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Camilla Speller is a biomolecular archaeologist.
She completed her BA in Archaeology and Biological Anthropology at the University of Calgary. During her graduate training at Simon Fraser University (supervised by Dr. Dongya Yang), she developed skills in ancient DNA analysis. Her MA used ancient DNA analysis to examine the distribution of salmon species at the Northwest Plateau site of Keatley Creek, BC, Canada. Her PhD dissertation, also completed at SFU in 2009, applied ancient DNA techniques to study the use of wild and domestic turkeys in the Southwest United States.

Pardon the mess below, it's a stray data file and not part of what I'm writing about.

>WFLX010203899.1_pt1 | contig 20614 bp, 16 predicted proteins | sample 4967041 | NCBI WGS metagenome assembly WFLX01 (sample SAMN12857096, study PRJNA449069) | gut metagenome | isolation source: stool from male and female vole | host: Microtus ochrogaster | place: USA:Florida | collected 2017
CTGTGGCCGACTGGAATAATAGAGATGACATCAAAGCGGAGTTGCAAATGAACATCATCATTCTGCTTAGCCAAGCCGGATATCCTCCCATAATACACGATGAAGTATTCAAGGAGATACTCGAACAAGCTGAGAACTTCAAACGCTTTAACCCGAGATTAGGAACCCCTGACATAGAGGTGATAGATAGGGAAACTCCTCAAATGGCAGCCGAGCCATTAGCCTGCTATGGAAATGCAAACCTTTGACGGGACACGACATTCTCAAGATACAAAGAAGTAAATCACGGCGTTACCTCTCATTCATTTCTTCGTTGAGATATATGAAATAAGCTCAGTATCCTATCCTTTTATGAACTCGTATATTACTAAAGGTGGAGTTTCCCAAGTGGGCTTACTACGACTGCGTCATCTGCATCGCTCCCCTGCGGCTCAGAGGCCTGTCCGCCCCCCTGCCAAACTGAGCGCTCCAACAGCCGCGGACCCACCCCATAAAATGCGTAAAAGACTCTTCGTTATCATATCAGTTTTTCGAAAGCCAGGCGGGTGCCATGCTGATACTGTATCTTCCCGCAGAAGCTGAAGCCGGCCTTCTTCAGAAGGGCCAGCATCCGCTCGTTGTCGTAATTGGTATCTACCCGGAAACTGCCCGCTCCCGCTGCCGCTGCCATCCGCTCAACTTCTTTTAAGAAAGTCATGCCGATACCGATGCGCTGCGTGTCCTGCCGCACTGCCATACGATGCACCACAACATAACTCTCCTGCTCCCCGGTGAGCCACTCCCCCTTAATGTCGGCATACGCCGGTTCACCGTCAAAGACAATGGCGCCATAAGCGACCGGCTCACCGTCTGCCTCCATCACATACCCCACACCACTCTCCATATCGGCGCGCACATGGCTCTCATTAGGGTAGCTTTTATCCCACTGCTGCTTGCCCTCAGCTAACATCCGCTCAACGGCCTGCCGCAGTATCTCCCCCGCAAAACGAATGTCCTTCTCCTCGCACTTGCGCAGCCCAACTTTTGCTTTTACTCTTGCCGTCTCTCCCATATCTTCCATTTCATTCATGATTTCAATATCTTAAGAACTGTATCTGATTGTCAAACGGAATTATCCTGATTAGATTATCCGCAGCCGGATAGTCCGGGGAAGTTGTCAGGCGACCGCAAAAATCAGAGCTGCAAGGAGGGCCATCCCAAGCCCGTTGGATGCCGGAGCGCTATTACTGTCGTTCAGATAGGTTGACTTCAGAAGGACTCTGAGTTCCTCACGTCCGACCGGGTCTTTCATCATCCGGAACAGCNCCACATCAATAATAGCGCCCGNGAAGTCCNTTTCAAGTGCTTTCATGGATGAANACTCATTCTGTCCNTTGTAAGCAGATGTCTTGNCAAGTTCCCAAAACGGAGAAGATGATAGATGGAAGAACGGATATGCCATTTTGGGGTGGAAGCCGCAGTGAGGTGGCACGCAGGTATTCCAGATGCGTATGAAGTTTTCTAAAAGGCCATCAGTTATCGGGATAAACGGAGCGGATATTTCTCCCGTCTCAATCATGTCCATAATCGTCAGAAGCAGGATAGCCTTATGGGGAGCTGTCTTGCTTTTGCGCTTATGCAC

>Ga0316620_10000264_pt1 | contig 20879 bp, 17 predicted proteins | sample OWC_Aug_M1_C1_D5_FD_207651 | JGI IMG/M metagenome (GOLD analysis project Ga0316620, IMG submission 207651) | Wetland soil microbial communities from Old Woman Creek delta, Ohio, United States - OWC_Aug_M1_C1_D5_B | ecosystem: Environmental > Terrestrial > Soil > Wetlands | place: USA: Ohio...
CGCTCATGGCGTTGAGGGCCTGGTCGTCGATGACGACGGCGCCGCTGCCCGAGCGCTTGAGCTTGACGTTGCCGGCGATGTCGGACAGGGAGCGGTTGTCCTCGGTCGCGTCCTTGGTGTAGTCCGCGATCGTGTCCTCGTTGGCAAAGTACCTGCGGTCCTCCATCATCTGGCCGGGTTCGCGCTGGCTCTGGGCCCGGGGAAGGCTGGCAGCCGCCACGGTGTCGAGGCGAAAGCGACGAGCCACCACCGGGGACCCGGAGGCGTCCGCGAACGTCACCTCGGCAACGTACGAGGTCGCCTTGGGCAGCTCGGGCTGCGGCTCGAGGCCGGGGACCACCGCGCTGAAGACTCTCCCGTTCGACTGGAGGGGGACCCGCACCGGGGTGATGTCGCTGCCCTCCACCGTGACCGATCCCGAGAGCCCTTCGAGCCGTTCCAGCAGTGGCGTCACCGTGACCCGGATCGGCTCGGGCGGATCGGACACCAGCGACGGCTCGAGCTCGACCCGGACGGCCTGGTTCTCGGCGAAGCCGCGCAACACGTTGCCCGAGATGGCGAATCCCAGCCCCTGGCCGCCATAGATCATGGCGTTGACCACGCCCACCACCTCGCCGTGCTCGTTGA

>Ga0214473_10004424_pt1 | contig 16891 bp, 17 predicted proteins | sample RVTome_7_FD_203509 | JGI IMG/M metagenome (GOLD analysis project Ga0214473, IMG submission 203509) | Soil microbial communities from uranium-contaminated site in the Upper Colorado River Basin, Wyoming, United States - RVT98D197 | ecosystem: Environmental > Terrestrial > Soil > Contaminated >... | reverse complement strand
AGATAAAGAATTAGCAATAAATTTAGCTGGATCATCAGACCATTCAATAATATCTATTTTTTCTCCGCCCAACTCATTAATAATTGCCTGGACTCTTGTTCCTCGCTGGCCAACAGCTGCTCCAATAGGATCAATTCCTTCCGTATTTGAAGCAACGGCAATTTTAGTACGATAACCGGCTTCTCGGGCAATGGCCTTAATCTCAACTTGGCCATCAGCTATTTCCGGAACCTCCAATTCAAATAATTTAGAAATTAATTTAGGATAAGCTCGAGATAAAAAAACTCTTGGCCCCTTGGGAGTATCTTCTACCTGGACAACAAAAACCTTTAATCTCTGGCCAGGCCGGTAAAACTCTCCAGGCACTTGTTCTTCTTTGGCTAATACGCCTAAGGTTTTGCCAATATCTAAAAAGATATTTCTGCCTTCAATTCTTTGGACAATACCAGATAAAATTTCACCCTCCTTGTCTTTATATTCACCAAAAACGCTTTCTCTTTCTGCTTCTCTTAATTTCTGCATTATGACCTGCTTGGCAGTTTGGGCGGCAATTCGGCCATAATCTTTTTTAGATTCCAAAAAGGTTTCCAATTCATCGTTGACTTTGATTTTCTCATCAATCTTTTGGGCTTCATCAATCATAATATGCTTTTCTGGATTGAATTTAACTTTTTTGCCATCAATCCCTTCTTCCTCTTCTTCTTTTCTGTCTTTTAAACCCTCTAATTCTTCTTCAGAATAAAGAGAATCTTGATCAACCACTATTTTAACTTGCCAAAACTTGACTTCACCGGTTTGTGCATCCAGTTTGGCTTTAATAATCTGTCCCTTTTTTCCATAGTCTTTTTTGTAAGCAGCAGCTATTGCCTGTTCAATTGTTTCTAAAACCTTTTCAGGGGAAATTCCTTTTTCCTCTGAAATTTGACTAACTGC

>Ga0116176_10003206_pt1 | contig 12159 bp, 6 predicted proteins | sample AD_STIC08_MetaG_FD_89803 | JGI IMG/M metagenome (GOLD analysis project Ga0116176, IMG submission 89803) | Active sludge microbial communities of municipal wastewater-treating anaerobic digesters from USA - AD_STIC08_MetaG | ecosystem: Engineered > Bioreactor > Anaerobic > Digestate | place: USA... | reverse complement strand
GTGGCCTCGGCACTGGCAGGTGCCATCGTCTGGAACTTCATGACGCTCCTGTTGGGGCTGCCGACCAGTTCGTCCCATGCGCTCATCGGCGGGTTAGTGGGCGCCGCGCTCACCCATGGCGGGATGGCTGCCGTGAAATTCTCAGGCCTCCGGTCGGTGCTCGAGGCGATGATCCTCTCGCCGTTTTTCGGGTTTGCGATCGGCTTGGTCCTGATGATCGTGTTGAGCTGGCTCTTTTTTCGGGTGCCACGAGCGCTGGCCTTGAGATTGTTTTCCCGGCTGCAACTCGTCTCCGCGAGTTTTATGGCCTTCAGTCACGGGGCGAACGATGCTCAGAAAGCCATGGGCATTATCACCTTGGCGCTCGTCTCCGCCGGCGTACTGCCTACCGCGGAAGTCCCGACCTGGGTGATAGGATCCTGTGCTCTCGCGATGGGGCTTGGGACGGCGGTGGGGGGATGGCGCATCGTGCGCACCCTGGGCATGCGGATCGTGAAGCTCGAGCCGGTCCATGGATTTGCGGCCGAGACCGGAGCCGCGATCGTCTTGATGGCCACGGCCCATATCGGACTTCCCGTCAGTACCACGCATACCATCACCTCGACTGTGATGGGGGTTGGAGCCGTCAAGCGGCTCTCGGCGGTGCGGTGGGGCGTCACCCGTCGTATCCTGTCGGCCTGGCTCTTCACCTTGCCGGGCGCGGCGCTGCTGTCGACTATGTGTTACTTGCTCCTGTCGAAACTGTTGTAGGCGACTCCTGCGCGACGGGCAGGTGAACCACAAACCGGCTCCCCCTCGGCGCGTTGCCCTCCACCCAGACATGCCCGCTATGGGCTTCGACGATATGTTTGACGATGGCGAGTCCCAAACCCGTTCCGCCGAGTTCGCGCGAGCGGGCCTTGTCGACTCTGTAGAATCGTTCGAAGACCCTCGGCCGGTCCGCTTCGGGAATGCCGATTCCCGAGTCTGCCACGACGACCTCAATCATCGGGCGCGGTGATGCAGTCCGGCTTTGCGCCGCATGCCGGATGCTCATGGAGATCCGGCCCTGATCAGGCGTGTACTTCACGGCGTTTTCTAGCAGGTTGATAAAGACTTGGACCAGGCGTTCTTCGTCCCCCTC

In 2010, she was awarded a SSHRC postdoctoral fellowship to continue her research on North American turkey domestication at the University of Calgary. In 2012, she joined the BioArCh Centre at the University of York, UK as a Marie Curie postdoctoral research fellow (EU-IIF) where she applied ZooMS and ancient DNA analysis to questions of historic whale exploitation. She led the ancient genomics group at BioArCh until 2018, when she moved back to Vancouver. She is currently an Associate Professor in the Department of Anthropology at the University of British Columbia and where she directs research into ancient genomic analysis (ancient DNA), ancient proteomics, and collagen peptide mass fingerprinting (ZooMS) in the Ancient DNA and Proteins (ADαPT) Facility.